Relative to: Meredith Shiner, “Alvin Greene: Born to be President”
There are interesting and valuable stories this morning to discuss. One could join Thomas Friedman’s conversation about (ir)responsible journalism in America, or more close to home, the serious lead emissions problem in Dakota County, MN.
But rather than discuss those topics of note, I wanted to take a minute to consider Alvin Greene. He was the out of nowhere Democratic Senate candidate from S. Carolina who was whooped in the election by Jim DeMint. Now, to be fair, I don’t know much about Alvin Greene. Today Politico ran a story about the man’s ambitions; he was interviewed on the way out of court where he is being tried for showing pornography to a college girl.
Here’s what Politico had to say: Greene suggested the media focus on his presidential potential before claiming to be the “greatest person ever.”
“I’m the next president,” Greene said. “I’ll be 35 … just before November, so I was born to be president. I’m the man. I’m the man. I’m the man. Greene’s the man. I’m the man. I’m the greatest person ever. I was born to be president. I’m the man, I’m the greatest individual ever.”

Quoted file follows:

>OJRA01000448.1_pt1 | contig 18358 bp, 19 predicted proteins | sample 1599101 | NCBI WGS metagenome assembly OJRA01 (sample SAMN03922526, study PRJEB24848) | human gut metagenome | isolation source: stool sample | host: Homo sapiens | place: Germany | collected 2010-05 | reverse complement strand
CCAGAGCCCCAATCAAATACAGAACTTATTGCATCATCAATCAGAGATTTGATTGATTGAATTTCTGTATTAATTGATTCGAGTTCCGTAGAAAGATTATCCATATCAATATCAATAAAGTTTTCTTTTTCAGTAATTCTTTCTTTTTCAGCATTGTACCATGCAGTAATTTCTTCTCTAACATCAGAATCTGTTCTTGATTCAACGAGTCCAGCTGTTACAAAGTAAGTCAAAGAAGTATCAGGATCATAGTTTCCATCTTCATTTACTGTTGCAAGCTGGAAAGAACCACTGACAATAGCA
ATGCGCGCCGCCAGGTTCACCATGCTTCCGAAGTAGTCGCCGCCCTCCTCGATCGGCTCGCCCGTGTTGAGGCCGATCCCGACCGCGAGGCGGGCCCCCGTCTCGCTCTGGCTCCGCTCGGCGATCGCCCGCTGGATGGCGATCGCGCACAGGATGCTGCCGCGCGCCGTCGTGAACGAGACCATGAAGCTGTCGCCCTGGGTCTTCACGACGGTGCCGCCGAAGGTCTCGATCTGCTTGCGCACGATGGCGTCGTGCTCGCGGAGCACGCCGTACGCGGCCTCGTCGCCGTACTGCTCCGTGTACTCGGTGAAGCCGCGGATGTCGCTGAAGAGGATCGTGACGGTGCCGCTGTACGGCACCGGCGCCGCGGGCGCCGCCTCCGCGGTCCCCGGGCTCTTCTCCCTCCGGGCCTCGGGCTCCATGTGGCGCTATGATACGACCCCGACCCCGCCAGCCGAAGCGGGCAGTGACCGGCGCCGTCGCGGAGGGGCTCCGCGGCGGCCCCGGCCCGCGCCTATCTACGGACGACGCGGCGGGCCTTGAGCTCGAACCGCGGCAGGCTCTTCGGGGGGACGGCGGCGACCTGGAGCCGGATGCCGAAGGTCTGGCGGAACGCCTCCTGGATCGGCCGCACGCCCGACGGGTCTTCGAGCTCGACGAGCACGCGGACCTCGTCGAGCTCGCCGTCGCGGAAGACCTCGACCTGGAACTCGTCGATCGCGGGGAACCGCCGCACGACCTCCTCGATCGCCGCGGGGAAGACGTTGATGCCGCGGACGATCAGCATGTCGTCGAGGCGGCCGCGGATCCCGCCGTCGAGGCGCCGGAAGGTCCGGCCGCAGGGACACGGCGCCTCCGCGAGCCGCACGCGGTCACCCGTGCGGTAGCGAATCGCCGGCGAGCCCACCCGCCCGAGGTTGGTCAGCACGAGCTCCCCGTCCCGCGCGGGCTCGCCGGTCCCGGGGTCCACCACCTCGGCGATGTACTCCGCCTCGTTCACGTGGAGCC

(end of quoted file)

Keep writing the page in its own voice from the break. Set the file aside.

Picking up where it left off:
Is the United States a nation of deluded individuals, each expecting his or her life to make a difference and be remembered in history? I don’t think so. But there does seem to be an awful vacuum around here when someone isn’t describing themselves as savior, prophet or know-it-all. These are high-profile examples. Often these are folks that don’t even matter. Truly, no impact. Some don’t have much influence at the end of the day, but decide they should be politicians, for example, or movement leaders. And yet they arrive time and again in the national news media and blogs like this all to often.
Have delusions of grandeur always been enough to make one a celebrity? Or are we allowing more flight-of-fancy into our culture as we become angrier and look for saviors wherever we can? We encourage our children to strive for their dreams and tell them they can be anything they want. But maybe, when you’re older, and maybe don’t have the requisite skill set for a particular plan of action, someone should step in and say, hey, you need to do your homework before you go for this, or maybe try something else. Not everyone can do anything just because they think they can. Everyone should strive for their dreams. But dreams don’t come true just because we decide they should. That’s called delusional. Like Alvin Greene. No offense to Mr. Greene, but I doubt he actually is the greatest individual ever. But he is Alvin Greene, and he should be proud of that.